According to the experts, marrying third and fourth cousins is so beneficial for reproduction because they have the "best of both worlds." While first-cousin marriages may have inbreeding issues, couples who are far apart may have genetic incompatibilities. The theory is that if two people are closely related, then their genes are likely similar, which will help them have children that are healthy and strong like themselves. On the other hand, people who are more distantly related tend to have more different genes, which gives their offspring a better chance of surviving into adulthood.
In most countries, including the United States, marriage laws allow any two people to marry, as long as they are not too closely or distantly related. If you are married to your cousin, you should understand that it is not illegal in the United States. However, many people feel uncomfortable with this relationship and might want to end it, so don't assume that just because you are married that you cannot be divorced.
In some cultures, such as that of the Inuit, people only marry within their families. This is called "in-family marriage" and it is common among people of Northern European descent. Since an Inuit man can have only four wives, this rule helps prevent men from accumulating too much power over others through marriage.
Third and fourth cousin weddings are the "best of both worlds," as the saying goes. They're dinnertime breakfast foods. You escape the inbreeding hazards associated with closer relatives, yet your genes are near enough that they naturally complement each other. In fact, scientists used to think that humans were genetically limited to marrying within 50 generations of ancestry. But new research shows that people can marry up to 160 years apart and still be genetically similar because modern technology allows us to compare entire genomes instead of just looking at a few dozen markers selected by evolution over many thousands of years.
That means that if you're willing to go to some pretty odd weddings, you can find someone who is almost a perfect genetic match for you. It's all about finding those distant cousins who happen to be living near each other.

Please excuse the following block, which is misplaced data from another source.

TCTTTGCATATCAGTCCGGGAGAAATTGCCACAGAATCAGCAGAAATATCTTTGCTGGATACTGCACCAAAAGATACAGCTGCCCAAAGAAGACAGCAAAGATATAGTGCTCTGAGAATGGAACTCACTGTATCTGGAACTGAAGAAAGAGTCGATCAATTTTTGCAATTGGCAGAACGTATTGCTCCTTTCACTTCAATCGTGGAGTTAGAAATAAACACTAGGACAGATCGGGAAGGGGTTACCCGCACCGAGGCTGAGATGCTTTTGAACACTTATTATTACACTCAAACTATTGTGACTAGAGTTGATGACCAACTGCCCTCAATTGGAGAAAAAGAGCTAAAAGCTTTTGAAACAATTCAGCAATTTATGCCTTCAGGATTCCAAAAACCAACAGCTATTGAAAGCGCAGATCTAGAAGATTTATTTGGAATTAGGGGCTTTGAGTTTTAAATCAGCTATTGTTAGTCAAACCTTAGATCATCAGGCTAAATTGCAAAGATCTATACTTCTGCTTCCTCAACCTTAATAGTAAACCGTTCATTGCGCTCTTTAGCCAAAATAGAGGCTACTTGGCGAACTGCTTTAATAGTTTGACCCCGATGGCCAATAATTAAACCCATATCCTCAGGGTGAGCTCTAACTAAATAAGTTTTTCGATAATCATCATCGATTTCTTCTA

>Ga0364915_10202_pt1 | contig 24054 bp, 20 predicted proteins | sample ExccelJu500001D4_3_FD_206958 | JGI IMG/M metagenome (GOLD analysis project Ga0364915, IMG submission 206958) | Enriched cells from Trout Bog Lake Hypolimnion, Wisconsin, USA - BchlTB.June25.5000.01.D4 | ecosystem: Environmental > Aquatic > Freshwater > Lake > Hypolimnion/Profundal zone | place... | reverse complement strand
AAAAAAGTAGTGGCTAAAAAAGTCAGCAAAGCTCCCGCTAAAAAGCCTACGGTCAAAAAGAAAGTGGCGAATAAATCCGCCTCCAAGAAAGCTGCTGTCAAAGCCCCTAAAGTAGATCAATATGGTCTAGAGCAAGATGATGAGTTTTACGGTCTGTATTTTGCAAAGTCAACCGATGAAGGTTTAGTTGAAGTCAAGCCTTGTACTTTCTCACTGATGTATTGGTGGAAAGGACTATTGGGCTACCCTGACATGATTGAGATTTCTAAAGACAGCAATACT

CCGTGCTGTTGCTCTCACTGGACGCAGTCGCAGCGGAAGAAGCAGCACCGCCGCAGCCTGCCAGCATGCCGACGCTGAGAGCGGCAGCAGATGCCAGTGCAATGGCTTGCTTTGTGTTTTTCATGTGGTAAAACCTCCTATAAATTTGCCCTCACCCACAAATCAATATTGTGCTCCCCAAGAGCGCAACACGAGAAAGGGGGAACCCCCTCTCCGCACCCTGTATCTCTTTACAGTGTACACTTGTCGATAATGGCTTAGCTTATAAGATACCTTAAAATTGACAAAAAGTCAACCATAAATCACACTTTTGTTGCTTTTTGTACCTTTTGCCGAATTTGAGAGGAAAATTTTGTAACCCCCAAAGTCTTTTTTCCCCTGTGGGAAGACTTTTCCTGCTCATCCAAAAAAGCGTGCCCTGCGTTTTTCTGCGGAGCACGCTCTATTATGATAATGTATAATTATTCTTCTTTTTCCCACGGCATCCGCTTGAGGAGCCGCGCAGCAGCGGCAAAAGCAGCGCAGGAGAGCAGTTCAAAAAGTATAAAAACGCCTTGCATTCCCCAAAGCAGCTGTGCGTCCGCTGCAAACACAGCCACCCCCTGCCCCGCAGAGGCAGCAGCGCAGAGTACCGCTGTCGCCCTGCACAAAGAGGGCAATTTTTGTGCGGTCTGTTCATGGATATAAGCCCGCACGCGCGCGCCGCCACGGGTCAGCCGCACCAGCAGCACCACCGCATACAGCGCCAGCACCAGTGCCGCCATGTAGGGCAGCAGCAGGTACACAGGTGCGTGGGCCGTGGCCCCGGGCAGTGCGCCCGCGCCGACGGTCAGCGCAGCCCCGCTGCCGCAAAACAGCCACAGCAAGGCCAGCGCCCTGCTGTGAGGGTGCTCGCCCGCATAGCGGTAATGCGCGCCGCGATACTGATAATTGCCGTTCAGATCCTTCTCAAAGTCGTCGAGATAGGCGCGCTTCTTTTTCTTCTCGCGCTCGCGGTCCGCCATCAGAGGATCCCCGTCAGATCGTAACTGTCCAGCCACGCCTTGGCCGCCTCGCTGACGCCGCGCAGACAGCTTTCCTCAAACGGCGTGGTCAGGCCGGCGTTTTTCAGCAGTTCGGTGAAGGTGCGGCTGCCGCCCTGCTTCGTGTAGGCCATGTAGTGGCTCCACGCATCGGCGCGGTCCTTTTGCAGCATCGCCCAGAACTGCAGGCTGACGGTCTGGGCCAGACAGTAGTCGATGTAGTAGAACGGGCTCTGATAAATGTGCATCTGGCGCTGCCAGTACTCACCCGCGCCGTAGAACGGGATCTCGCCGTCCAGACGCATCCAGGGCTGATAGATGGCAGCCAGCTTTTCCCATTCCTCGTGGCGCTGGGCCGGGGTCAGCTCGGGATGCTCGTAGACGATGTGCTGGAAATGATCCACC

It's estimated that one in every eight marriages in the United States is between spouses who are third or fourth cousins. That number is high because researchers assume that these couples have not restricted themselves to only marrying within their shared group. Instead, they've included spouses from different branches of the same family tree in order to maximize the chances of finding matches with similar genetic traits.
Even so, third-and fourth-cousin marriages are relatively rare. For example, in studies of people of European descent like those listed above, this type of marriage occurs about 1 out of 20 times.
Marriage to a cousin who is your second cousin or older is lawful in all 50 states. In fact, scientists used to believe that anyone who could trace their ancestry back three generations was related by blood. Now we know better - our ancestors were mostly farmers, foragers, and builders who had many more partners than just these two people. But three generations is enough to make a significant genetic contribution from both parents.
In some countries, such as England and Australia, marrying within certain degrees of kinship is allowed without legal consequences. In America, however, only marriages between persons who are not closely related are valid, so if you're looking to import a marriage license from another country, be sure to find out how close the relationship has to be.
Closer relationships are also possible. The offspring of two first cousins have a one in four chance of being born with a serious disease called cystic fibrosis. Yet because of advances in medical technology, most such births now survive into adulthood. A couple who is second cousins once removed can expect an infant mortality rate of about five in every 100 births. Yet because most such deaths aren't reported, the true figure may be higher or lower than this number suggests.
Inbreeding may lead to dangerous genetic problems, hence marrying a cousin is typically regarded a poor decision. However, evidence reveals that in certain civilizations, marrying a related spouse is associated with having more surviving offspring. In some cases, the spouses are actually first cousins who would not otherwise have children. So although marrying a cousin is generally not recommended, this arrangement might be acceptable under certain circumstances.
In most societies, marrying within one's blood group or even caste is expected. Citing religious reasons is also common. However, research has shown that in some Indian villages, where many people belong to several different castes, marrying outside one's own caste increases the chances of having children with an inherited disease.
In some cultures, consanguineous marriages are accepted, while in others they are not. Legal restrictions may vary from country to country. For example, in some countries siblings are forbidden to marry, but other relatives such as parents, grandparents, uncles, aunts, and cousins are usually allowed to marry each other. Even within countries, legal distinctions can exist between different regions. For example, in some states of the United States of America (USA) marriages between first cousins are illegal, while in others they are not.
Marriage between cousins is common in certain parts of the world.